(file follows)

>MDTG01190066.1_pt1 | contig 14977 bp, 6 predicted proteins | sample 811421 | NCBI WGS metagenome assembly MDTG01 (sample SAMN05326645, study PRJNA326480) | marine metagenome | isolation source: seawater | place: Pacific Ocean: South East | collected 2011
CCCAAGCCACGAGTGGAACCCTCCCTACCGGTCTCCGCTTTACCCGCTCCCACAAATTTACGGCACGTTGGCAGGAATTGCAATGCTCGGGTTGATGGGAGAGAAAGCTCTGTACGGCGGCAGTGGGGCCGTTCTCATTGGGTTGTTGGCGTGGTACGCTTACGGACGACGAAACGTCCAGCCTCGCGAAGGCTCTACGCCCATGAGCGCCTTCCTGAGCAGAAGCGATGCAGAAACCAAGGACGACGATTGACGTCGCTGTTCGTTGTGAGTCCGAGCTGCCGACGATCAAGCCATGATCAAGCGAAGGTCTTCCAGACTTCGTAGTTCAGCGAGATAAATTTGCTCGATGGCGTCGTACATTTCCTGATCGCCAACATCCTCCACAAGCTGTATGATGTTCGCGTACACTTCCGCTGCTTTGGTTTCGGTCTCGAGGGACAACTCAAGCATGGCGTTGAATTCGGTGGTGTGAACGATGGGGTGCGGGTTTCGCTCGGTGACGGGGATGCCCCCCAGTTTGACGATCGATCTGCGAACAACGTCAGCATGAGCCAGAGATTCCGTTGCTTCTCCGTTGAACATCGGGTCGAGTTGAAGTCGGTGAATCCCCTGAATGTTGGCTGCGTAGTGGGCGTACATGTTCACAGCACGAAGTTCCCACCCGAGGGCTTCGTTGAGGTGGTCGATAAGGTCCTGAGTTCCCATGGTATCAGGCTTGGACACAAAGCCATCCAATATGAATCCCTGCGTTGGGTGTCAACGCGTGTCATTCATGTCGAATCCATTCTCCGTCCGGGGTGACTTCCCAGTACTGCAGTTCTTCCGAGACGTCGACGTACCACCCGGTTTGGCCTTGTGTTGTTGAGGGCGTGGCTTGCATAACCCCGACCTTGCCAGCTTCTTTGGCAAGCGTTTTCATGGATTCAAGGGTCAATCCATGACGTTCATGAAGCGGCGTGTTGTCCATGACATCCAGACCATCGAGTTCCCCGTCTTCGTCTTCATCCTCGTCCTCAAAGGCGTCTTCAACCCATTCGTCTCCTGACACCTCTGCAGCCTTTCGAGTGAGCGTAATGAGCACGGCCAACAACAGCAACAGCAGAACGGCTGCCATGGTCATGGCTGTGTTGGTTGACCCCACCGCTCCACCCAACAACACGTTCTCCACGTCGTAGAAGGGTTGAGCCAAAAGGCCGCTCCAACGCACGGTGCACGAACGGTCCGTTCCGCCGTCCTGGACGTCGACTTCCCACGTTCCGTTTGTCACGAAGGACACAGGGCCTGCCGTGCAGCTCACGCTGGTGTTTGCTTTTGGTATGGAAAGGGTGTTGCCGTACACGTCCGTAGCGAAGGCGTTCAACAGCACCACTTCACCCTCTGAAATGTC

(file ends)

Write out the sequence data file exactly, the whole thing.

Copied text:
>MDTG01190066.1_pt1 | contig 14977 bp, 6 predicted proteins | sample 811421 | NCBI WGS metagenome assembly MDTG01 (sample SAMN05326645, study PRJNA326480) | marine metagenome | isolation source: seawater | place: Pacific Ocean: South East | collected 2011
CCCAAGCCACGAGTGGAACCCTCCCTACCGGTCTCCGCTTTACCCGCTCCCACAAATTTACGGCACGTTGGCAGGAATTGCAATGCTCGGGTTGATGGGAGAGAAAGCTCTGTACGGCGGCAGTGGGGCCGTTCTCATTGGGTTGTTGGCGTGGTACGCTTACGGACGACGAAACGTCCAGCCTCGCGAAGGCTCTACGCCCATGAGCGCCTTCCTGAGCAGAAGCGATGCAGAAACCAAGGACGACGATTGACGTCGCTGTTCGTTGTGAGTCCGAGCTGCCGACGATCAAGCCATGATCAAGCGAAGGTCTTCCAGACTTCGTAGTTCAGCGAGATAAATTTGCTCGATGGCGTCGTACATTTCCTGATCGCCAACATCCTCCACAAGCTGTATGATGTTCGCGTACACTTCCGCTGCTTTGGTTTCGGTCTCGAGGGACAACTCAAGCATGGCGTTGAATTCGGTGGTGTGAACGATGGGGTGCGGGTTTCGCTCGGTGACGGGGATGCCCCCCAGTTTGACGATCGATCTGCGAACAACGTCAGCATGAGCCAGAGATTCCGTTGCTTCTCCGTTGAACATCGGGTCGAGTTGAAGTCGGTGAATCCCCTGAATGTTGGCTGCGTAGTGGGCGTACATGTTCACAGCACGAAGTTCCCACCCGAGGGCTTCGTTGAGGTGGTCGATAAGGTCCTGAGTTCCCATGGTATCAGGCTTGGACACAAAGCCATCCAATATGAATCCCTGCGTTGGGTGTCAACGCGTGTCATTCATGTCGAATCCATTCTCCGTCCGGGGTGACTTCCCAGTACTGCAGTTCTTCCGAGACGTCGACGTACCACCCGGTTTGGCCTTGTGTTGTTGAGGGCGTGGCTTGCATAACCCCGACCTTGCCAGCTTCTTTGGCAAGCGTTTTCATGGATTCAAGGGTCAATCCATGACGTTCATGAAGCGGCGTGTTGTCCATGACATCCAGACCATCGAGTTCCCCGTCTTCGTCTTCATCCTCGTCCTCAAAGGCGTCTTCAACCCATTCGTCTCCTGACACCTCTGCAGCCTTTCGAGTGAGCGTAATGAGCACGGCCAACAACAGCAACAGCAGAACGGCTGCCATGGTCATGGCTGTGTTGGTTGACCCCACCGCTCCACCCAACAACACGTTCTCCACGTCGTAGAAGGGTTGAGCCAAAAGGCCGCTCCAACGCACGGTGCACGAACGGTCCGTTCCGCCGTCCTGGACGTCGACTTCCCACGTTCCGTTTGTCACGAAGGACACAGGGCCTGCCGTGCAGCTCACGCTGGTGTTTGCTTTTGGTATGGAAAGGGTGTTGCCGTACACGTCCGTAGCGAAGGCGTTCAACAGCACCACTTCACCCTCTGAAATGTC